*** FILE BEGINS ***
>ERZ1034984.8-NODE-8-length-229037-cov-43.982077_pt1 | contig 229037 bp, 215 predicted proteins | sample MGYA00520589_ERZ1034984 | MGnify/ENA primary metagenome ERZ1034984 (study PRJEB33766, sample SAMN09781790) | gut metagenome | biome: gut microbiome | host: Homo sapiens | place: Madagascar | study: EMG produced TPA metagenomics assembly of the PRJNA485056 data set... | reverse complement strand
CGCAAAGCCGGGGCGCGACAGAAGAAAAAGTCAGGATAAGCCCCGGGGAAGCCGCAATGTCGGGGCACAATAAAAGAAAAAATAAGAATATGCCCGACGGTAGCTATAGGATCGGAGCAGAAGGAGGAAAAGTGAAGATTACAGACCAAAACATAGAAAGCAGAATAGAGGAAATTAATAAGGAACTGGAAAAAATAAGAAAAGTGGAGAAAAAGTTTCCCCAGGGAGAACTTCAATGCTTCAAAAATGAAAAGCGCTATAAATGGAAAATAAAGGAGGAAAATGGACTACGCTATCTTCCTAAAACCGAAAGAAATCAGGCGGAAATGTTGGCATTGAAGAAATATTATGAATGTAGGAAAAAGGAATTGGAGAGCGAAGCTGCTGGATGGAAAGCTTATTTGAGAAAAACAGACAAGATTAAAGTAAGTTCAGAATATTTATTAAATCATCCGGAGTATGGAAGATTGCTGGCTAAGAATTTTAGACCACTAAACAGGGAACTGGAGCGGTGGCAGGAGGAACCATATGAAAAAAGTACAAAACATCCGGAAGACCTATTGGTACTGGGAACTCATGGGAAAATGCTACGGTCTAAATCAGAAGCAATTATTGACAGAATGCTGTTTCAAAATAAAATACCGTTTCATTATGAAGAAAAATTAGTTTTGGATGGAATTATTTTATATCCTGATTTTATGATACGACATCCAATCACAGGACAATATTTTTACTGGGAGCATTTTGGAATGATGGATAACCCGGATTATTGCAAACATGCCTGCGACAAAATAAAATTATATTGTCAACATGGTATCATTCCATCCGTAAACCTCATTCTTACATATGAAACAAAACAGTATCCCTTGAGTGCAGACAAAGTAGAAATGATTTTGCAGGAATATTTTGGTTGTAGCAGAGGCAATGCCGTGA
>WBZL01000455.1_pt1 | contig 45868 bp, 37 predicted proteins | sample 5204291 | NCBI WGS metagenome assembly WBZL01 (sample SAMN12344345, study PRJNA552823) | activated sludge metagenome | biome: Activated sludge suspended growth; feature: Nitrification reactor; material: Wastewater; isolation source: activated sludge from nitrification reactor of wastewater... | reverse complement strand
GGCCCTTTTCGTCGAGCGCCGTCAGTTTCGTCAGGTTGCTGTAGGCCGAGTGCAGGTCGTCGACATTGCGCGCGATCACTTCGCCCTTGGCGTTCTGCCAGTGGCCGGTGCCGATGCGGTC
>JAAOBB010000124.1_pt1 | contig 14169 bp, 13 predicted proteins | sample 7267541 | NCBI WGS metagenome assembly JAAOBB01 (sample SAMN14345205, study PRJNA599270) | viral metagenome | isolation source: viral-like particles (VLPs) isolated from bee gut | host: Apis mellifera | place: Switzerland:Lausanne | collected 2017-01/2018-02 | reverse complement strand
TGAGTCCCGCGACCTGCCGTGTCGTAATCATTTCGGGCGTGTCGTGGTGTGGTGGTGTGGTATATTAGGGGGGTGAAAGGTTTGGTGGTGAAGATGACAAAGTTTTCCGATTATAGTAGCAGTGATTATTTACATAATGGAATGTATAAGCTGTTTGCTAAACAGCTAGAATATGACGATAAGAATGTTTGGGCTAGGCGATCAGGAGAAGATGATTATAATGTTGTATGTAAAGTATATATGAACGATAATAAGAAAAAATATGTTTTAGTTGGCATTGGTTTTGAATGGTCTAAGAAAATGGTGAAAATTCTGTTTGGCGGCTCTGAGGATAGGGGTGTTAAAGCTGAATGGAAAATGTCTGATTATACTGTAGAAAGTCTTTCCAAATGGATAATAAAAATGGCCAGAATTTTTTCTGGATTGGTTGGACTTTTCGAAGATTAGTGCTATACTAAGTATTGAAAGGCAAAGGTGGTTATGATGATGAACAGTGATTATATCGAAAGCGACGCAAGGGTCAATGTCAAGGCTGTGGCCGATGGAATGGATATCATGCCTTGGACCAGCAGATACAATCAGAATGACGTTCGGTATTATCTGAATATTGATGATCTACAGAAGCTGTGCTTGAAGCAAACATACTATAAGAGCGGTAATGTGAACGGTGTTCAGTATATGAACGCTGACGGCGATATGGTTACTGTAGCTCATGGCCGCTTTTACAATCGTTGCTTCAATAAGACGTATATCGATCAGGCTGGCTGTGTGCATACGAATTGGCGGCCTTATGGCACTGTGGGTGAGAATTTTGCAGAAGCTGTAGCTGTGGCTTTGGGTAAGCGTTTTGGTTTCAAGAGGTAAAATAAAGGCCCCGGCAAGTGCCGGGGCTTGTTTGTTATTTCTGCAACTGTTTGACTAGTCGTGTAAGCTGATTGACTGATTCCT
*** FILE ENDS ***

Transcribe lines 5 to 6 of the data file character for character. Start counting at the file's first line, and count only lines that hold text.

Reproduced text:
>JAAOBB010000124.1_pt1 | contig 14169 bp, 13 predicted proteins | sample 7267541 | NCBI WGS metagenome assembly JAAOBB01 (sample SAMN14345205, study PRJNA599270) | viral metagenome | isolation source: viral-like particles (VLPs) isolated from bee gut | host: Apis mellifera | place: Switzerland:Lausanne | collected 2017-01/2018-02 | reverse complement strand
TGAGTCCCGCGACCTGCCGTGTCGTAATCATTTCGGGCGTGTCGTGGTGTGGTGGTGTGGTATATTAGGGGGGTGAAAGGTTTGGTGGTGAAGATGACAAAGTTTTCCGATTATAGTAGCAGTGATTATTTACATAATGGAATGTATAAGCTGTTTGCTAAACAGCTAGAATATGACGATAAGAATGTTTGGGCTAGGCGATCAGGAGAAGATGATTATAATGTTGTATGTAAAGTATATATGAACGATAATAAGAAAAAATATGTTTTAGTTGGCATTGGTTTTGAATGGTCTAAGAAAATGGTGAAAATTCTGTTTGGCGGCTCTGAGGATAGGGGTGTTAAAGCTGAATGGAAAATGTCTGATTATACTGTAGAAAGTCTTTCCAAATGGATAATAAAAATGGCCAGAATTTTTTCTGGATTGGTTGGACTTTTCGAAGATTAGTGCTATACTAAGTATTGAAAGGCAAAGGTGGTTATGATGATGAACAGTGATTATATCGAAAGCGACGCAAGGGTCAATGTCAAGGCTGTGGCCGATGGAATGGATATCATGCCTTGGACCAGCAGATACAATCAGAATGACGTTCGGTATTATCTGAATATTGATGATCTACAGAAGCTGTGCTTGAAGCAAACATACTATAAGAGCGGTAATGTGAACGGTGTTCAGTATATGAACGCTGACGGCGATATGGTTACTGTAGCTCATGGCCGCTTTTACAATCGTTGCTTCAATAAGACGTATATCGATCAGGCTGGCTGTGTGCATACGAATTGGCGGCCTTATGGCACTGTGGGTGAGAATTTTGCAGAAGCTGTAGCTGTGGCTTTGGGTAAGCGTTTTGGTTTCAAGAGGTAAAATAAAGGCCCCGGCAAGTGCCGGGGCTTGTTTGTTATTTCTGCAACTGTTTGACTAGTCGTGTAAGCTGATTGACTGATTCCT